Shareholders pressure Microsoft into expanding its right-to-repair efforts

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Andrew Cunningham

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Microsoft’s Xbox and Surface hardware may be easier to repair, according to a press release from shareholder advocacy nonprofit as you sow. According to the announcement, Microsoft has agreed to evaluate and expand repair options for its products “by the end of 2022.” Specifically, the company has agreed:

  • Complete a third-party study evaluating the environmental and social impacts associated with increased consumer access to repair and determining new mechanisms to increase access to repair, including Surface devices and Xbox consoles.
  • Extend some parts availability and repair documentation beyond Microsoft’s authorized service provider network
  • Introduce new mechanism to enable and facilitate local repair options for consumers

These are all very vague guarantees, and they don’t mean that your next Xbox or Surface tablet will suddenly become completely user-serviceable. But the commitments do at least suggest that, in the long run, it will be easier for these devices to get parts when they break, and it will be easier to find a shop that can do repairs without the need to go directly to Microsoft. According to A report by GristoSummary of third-party studies will be shared with the public by May 2022.

Microsoft made commitments in response to 1 June 2021 Shareholder Resolution From As You Saw, a nonprofit that “promotes”[s] environmental and social corporate responsibility through shareholder advocacy, coalition building, and innovative legal strategies.” We usually hear about “rights of repair” in the context of state and federal law or executive orders, but those efforts are not part of the legislative framework. The front has gradually escalated into gridlock and industry protests. Shareholder-driven initiatives like these are a more direct, though piecemeal, way to address the problem in the meantime.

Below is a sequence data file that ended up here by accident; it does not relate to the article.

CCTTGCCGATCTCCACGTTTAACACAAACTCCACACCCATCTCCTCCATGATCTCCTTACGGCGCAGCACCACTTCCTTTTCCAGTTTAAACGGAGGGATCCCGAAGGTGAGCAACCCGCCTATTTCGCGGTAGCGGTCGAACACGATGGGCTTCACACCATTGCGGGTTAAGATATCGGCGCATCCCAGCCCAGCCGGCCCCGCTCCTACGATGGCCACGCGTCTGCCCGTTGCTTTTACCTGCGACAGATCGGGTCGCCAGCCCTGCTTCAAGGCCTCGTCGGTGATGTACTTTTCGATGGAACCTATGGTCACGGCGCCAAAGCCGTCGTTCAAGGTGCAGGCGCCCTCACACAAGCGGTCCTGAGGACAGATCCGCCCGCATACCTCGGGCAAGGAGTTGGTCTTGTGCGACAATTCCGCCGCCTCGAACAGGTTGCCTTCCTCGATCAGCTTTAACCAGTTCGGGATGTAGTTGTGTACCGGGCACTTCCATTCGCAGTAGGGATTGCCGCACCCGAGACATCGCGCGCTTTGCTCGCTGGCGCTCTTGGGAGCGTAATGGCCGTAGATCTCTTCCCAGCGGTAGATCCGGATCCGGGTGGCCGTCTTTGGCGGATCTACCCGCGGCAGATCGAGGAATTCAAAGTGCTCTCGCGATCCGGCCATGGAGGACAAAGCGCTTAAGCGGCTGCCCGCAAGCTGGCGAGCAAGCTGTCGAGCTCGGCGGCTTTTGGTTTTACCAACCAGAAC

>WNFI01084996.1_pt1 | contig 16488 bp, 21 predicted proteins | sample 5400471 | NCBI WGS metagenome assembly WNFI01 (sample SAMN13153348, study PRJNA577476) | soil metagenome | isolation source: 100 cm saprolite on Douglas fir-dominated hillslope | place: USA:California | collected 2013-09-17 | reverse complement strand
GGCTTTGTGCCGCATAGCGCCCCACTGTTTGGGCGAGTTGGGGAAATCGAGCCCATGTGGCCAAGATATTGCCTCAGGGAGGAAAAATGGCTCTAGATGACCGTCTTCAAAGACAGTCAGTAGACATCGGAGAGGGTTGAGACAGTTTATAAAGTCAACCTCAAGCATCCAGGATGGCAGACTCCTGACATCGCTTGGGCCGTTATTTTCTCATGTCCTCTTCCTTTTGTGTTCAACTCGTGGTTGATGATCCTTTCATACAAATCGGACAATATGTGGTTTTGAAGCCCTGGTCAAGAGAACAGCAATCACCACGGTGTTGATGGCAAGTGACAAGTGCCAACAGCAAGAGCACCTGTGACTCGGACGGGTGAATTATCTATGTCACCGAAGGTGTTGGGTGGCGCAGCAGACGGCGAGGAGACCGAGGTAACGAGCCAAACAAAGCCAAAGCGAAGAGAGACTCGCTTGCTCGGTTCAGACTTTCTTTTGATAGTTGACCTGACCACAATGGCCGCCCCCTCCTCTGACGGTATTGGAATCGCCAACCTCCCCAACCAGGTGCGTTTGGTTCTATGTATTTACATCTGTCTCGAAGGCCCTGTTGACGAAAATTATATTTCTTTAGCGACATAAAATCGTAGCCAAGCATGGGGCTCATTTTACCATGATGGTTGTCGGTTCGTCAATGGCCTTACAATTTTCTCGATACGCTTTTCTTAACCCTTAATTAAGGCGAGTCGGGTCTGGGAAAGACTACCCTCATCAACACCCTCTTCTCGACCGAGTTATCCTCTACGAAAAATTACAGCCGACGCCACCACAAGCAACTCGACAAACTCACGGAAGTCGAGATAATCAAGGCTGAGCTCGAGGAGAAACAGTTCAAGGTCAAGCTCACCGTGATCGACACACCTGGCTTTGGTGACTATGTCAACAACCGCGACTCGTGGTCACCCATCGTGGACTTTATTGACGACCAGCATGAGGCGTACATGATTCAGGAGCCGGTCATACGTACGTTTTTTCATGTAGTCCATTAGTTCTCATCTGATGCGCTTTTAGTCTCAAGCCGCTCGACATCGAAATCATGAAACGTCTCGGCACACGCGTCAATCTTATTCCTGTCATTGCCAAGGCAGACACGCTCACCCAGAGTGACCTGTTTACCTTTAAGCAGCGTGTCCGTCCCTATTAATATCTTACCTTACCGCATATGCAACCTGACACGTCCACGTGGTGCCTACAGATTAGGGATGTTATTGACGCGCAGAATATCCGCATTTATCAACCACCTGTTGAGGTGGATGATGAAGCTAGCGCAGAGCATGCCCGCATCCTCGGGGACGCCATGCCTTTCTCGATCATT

Microsoft’s hardware division has taken baby steps toward making its products easier to repair in its most recent iterations, including Surface Laptops with fully accessible innards and replaceable SSDs on some Surface Pro models. But those changes only look like improvements because Microsoft did so poorly on this front for so many years; As documented by teardown sites like iFixit, it’s nearly impossible to open multiple generations of the Surface Pro without destroying it. And as we detailed in our Surface Pro 8 review, it’s hard to find SSDs that are physically small enough to fit inside the tablet’s replaceable SSD slot.

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